May 09, 2012

A Canadian General – Gordon Drummond

Gordon Drummond was born in Quebec in 1772 and by the age of 17 he joined in the 1st (Royal Scots) Regiment of Foot as an ensign in 1789. Drummond quickly rose through the ranks and distinguished himself in battle on numerous occasions. He was described as a handsome man somewhat above average in height with stern even features, he was cool and controlled, and a good administrator. He married in 1807 and was devoted to his wife and three children. By late 1813, Drummond was sent to Upper Canada to take command of all British forces in Niagara. Upon arriving in Niagara, Drummond ordered a daring raid against Fort Niagara, leading to its capture.  

Gordon Drummond
Drummond was also responsible for the civilian administration of Upper Canada. When Drummond took command, he pressured the legislature to enact harsh penalties for treasonous behavior. This led to the seizure of property and imprisonment for certain individuals, as well as the Bloody Assize trials that culminated in the hanging of eight traitors. As well, Drummond helped to fix the logistical problems present in the Niagara Peninsula by setting food prices and by sending army dependents (wives and children of soldiers) to Kingston.

Drummond was not immune to the dangers of war. At the Battle of Lundy’s Lane Drummond was wounded by a musket ball that entered under his right ear and lodged in the back of his neck. He managed to tie a handkerchief around his wound and continued the battle. He eventually had the ball cut out a few days later. Although Drummond was wounded, he continued to command by sending his army to lay siege to the American army held-up in Fort Erie. The British were unsuccessful in dislodging the Americans, but Drummond and his forces did manage to prevent the Americans from proceeding farther into the Niagara Region.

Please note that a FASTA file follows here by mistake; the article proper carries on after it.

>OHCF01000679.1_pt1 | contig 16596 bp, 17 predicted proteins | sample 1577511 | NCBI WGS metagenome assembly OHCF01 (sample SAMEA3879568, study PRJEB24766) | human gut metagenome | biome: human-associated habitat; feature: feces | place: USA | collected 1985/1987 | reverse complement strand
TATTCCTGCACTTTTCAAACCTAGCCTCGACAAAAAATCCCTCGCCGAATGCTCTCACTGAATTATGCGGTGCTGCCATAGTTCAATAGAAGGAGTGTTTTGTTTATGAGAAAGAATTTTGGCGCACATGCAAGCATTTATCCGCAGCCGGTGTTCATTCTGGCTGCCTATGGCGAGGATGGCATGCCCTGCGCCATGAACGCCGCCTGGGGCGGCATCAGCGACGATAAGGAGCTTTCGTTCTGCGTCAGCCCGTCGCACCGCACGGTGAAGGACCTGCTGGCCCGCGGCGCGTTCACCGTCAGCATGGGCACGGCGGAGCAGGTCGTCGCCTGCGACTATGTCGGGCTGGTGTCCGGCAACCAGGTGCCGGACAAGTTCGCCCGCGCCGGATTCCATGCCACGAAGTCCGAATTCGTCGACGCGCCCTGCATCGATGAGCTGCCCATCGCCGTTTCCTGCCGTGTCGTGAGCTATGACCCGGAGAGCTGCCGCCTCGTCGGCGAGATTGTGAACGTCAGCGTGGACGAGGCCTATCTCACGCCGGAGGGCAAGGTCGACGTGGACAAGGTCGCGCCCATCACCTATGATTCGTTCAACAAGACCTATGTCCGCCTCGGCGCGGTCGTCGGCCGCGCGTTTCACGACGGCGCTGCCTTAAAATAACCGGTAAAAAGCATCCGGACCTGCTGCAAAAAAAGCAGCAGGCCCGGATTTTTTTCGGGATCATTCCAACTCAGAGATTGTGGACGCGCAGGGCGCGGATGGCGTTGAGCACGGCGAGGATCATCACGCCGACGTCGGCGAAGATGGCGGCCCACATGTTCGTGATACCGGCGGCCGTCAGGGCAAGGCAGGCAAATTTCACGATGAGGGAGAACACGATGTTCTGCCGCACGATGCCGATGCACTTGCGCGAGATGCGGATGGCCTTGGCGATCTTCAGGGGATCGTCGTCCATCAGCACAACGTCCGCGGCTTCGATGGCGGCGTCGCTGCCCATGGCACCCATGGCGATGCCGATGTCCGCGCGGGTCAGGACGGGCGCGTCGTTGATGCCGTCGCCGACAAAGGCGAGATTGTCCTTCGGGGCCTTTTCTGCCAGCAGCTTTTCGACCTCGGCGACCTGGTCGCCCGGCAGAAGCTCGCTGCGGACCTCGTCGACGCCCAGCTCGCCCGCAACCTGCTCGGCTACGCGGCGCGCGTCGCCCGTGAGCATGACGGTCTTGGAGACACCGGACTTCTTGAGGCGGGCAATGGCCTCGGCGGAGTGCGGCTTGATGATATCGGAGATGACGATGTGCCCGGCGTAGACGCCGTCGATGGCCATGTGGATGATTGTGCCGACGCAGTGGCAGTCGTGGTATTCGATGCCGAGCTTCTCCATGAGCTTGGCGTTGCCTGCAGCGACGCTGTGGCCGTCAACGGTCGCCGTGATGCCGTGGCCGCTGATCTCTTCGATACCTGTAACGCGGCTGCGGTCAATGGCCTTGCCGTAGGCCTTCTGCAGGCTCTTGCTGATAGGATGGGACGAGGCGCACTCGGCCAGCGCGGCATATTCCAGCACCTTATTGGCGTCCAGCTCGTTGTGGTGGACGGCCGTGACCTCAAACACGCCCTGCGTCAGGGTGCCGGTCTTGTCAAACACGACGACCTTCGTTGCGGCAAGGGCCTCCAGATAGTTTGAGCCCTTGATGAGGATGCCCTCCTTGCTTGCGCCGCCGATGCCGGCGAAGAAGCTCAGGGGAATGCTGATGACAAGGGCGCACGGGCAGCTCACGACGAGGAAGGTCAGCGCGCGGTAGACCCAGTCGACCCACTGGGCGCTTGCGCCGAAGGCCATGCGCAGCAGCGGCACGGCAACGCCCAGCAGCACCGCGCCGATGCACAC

When the War of 1812 ended, Drummond was knighted and in April 1815 he succeeded George Prevost as Commander-in-Chief of the Canadas. He served in this position for a year before retiring citing ill health. Due to his service in Upper Canada, the Legislative Assembly of Upper Canada awarded him large land grants. Drummond decided to donate the land grants, along with his wartime prize money, to the widows and orphans of soldiers. Drummond knew the pain of losing loved ones as one of his sons joined the Royal Navy and the other joined the army; both died in the service. In Drummond’s later years, he lived in a townhouse in London and died in 1854 at the age of 82.

Some historians praise Drummond for his courageous leadership and effective administration whereas others scold him for his lack of dynamism. This summer make sure to visit the Niagara Falls History Museum, Old Fort Erie and Fort George to learn more about Gordon Drummond and form your own opinion of this Canadian General. 

No comments:

Post a Comment